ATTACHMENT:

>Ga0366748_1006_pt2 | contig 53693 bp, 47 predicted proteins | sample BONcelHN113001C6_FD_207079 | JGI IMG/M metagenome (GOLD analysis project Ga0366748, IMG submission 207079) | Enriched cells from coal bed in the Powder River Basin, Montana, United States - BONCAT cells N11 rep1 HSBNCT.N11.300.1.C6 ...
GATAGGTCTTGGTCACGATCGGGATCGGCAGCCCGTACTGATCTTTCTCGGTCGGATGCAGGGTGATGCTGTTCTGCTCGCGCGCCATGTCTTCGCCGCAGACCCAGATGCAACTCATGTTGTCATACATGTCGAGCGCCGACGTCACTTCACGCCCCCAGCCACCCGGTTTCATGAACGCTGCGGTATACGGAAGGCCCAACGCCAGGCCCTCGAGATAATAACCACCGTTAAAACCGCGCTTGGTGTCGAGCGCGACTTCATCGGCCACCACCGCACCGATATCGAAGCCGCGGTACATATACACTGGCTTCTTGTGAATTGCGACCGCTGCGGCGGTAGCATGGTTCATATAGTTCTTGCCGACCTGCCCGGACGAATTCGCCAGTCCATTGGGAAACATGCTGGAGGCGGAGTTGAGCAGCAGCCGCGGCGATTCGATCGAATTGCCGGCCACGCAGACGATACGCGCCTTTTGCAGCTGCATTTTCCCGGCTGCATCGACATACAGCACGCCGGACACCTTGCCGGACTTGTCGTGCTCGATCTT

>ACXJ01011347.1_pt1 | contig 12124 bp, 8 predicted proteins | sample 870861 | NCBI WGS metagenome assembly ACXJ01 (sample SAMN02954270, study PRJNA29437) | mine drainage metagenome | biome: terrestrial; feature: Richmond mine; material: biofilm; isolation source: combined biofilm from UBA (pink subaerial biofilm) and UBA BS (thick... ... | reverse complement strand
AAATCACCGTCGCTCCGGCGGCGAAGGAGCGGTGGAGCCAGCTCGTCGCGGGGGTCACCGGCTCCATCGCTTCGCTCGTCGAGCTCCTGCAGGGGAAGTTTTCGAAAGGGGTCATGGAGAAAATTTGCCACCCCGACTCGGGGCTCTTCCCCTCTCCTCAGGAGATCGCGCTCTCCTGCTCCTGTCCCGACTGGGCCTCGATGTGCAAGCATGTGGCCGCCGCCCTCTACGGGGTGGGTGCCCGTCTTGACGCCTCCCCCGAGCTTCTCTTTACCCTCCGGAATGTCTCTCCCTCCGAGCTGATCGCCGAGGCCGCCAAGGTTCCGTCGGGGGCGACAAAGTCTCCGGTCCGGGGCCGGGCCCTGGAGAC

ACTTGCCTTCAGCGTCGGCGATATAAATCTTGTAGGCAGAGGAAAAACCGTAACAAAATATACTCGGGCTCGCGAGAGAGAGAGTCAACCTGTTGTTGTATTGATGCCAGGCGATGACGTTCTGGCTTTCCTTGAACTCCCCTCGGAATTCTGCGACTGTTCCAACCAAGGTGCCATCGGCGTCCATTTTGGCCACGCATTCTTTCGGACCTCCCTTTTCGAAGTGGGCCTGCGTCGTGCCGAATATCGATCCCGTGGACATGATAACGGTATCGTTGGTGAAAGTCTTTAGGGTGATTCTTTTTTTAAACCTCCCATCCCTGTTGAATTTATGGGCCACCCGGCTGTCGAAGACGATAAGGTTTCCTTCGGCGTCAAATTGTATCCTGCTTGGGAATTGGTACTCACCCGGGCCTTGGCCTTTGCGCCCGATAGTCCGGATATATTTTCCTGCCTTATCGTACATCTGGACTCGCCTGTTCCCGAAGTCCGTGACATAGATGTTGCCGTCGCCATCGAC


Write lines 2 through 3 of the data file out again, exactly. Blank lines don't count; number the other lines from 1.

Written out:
GATAGGTCTTGGTCACGATCGGGATCGGCAGCCCGTACTGATCTTTCTCGGTCGGATGCAGGGTGATGCTGTTCTGCTCGCGCGCCATGTCTTCGCCGCAGACCCAGATGCAACTCATGTTGTCATACATGTCGAGCGCCGACGTCACTTCACGCCCCCAGCCACCCGGTTTCATGAACGCTGCGGTATACGGAAGGCCCAACGCCAGGCCCTCGAGATAATAACCACCGTTAAAACCGCGCTTGGTGTCGAGCGCGACTTCATCGGCCACCACCGCACCGATATCGAAGCCGCGGTACATATACACTGGCTTCTTGTGAATTGCGACCGCTGCGGCGGTAGCATGGTTCATATAGTTCTTGCCGACCTGCCCGGACGAATTCGCCAGTCCATTGGGAAACATGCTGGAGGCGGAGTTGAGCAGCAGCCGCGGCGATTCGATCGAATTGCCGGCCACGCAGACGATACGCGCCTTTTGCAGCTGCATTTTCCCGGCTGCATCGACATACAGCACGCCGGACACCTTGCCGGACTTGTCGTGCTCGATCTT

>ACXJ01011347.1_pt1 | contig 12124 bp, 8 predicted proteins | sample 870861 | NCBI WGS metagenome assembly ACXJ01 (sample SAMN02954270, study PRJNA29437) | mine drainage metagenome | biome: terrestrial; feature: Richmond mine; material: biofilm; isolation source: combined biofilm from UBA (pink subaerial biofilm) and UBA BS (thick... ... | reverse complement strand